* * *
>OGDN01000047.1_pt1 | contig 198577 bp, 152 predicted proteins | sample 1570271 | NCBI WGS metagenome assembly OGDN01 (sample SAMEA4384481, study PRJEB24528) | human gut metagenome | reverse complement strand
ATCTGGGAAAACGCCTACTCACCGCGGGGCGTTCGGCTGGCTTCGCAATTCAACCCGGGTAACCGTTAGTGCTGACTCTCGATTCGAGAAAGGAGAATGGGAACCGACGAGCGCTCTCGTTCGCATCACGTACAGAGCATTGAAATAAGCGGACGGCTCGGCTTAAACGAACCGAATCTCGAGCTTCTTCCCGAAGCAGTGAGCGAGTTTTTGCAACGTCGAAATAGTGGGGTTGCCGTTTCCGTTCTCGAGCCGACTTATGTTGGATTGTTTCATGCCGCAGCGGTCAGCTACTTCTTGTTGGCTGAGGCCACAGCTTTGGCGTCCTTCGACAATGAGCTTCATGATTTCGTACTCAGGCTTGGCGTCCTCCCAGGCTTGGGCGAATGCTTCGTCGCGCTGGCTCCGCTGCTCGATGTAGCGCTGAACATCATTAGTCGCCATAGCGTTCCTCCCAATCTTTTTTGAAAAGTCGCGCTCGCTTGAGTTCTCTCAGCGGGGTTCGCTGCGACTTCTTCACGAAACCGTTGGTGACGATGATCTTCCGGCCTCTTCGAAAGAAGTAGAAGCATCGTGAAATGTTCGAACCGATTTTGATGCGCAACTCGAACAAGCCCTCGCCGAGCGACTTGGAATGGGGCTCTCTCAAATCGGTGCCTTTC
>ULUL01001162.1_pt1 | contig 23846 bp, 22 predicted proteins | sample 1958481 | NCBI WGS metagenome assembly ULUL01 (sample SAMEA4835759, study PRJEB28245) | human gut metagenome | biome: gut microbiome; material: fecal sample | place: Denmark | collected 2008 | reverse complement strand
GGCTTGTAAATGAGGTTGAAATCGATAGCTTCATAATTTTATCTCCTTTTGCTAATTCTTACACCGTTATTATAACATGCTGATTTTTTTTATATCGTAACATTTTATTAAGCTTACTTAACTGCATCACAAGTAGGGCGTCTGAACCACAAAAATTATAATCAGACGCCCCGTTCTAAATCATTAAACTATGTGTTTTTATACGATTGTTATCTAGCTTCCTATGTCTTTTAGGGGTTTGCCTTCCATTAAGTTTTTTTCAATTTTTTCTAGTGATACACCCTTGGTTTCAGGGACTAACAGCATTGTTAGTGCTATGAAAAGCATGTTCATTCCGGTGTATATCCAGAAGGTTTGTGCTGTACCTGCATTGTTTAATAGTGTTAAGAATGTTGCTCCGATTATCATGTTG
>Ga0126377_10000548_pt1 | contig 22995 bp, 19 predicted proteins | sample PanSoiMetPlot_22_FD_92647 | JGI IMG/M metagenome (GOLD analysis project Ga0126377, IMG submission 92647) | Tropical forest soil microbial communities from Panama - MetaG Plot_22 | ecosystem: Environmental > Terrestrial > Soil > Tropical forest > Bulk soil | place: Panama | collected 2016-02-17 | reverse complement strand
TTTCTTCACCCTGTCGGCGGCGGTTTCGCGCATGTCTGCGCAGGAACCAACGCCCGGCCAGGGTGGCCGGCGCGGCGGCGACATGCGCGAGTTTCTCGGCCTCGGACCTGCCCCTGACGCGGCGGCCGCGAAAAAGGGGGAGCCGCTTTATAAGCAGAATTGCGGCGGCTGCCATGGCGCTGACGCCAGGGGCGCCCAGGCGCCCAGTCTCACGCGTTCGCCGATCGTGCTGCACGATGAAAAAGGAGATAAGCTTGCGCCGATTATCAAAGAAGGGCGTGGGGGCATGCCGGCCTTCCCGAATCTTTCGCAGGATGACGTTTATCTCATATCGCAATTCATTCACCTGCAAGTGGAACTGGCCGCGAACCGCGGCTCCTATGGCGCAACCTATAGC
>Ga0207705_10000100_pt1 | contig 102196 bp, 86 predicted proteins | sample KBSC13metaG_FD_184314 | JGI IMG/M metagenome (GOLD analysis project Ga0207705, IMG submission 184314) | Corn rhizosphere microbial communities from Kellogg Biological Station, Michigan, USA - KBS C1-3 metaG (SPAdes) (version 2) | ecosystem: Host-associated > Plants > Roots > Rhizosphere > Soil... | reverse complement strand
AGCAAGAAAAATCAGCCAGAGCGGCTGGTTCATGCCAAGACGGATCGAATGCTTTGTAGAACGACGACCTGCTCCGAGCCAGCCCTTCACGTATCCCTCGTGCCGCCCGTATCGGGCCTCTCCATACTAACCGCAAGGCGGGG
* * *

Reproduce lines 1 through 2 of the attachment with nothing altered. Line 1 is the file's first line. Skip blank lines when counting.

>OGDN01000047.1_pt1 | contig 198577 bp, 152 predicted proteins | sample 1570271 | NCBI WGS metagenome assembly OGDN01 (sample SAMEA4384481, study PRJEB24528) | human gut metagenome | reverse complement strand
ATCTGGGAAAACGCCTACTCACCGCGGGGCGTTCGGCTGGCTTCGCAATTCAACCCGGGTAACCGTTAGTGCTGACTCTCGATTCGAGAAAGGAGAATGGGAACCGACGAGCGCTCTCGTTCGCATCACGTACAGAGCATTGAAATAAGCGGACGGCTCGGCTTAAACGAACCGAATCTCGAGCTTCTTCCCGAAGCAGTGAGCGAGTTTTTGCAACGTCGAAATAGTGGGGTTGCCGTTTCCGTTCTCGAGCCGACTTATGTTGGATTGTTTCATGCCGCAGCGGTCAGCTACTTCTTGTTGGCTGAGGCCACAGCTTTGGCGTCCTTCGACAATGAGCTTCATGATTTCGTACTCAGGCTTGGCGTCCTCCCAGGCTTGGGCGAATGCTTCGTCGCGCTGGCTCCGCTGCTCGATGTAGCGCTGAACATCATTAGTCGCCATAGCGTTCCTCCCAATCTTTTTTGAAAAGTCGCGCTCGCTTGAGTTCTCTCAGCGGGGTTCGCTGCGACTTCTTCACGAAACCGTTGGTGACGATGATCTTCCGGCCTCTTCGAAAGAAGTAGAAGCATCGTGAAATGTTCGAACCGATTTTGATGCGCAACTCGAACAAGCCCTCGCCGAGCGACTTGGAATGGGGCTCTCTCAAATCGGTGCCTTTC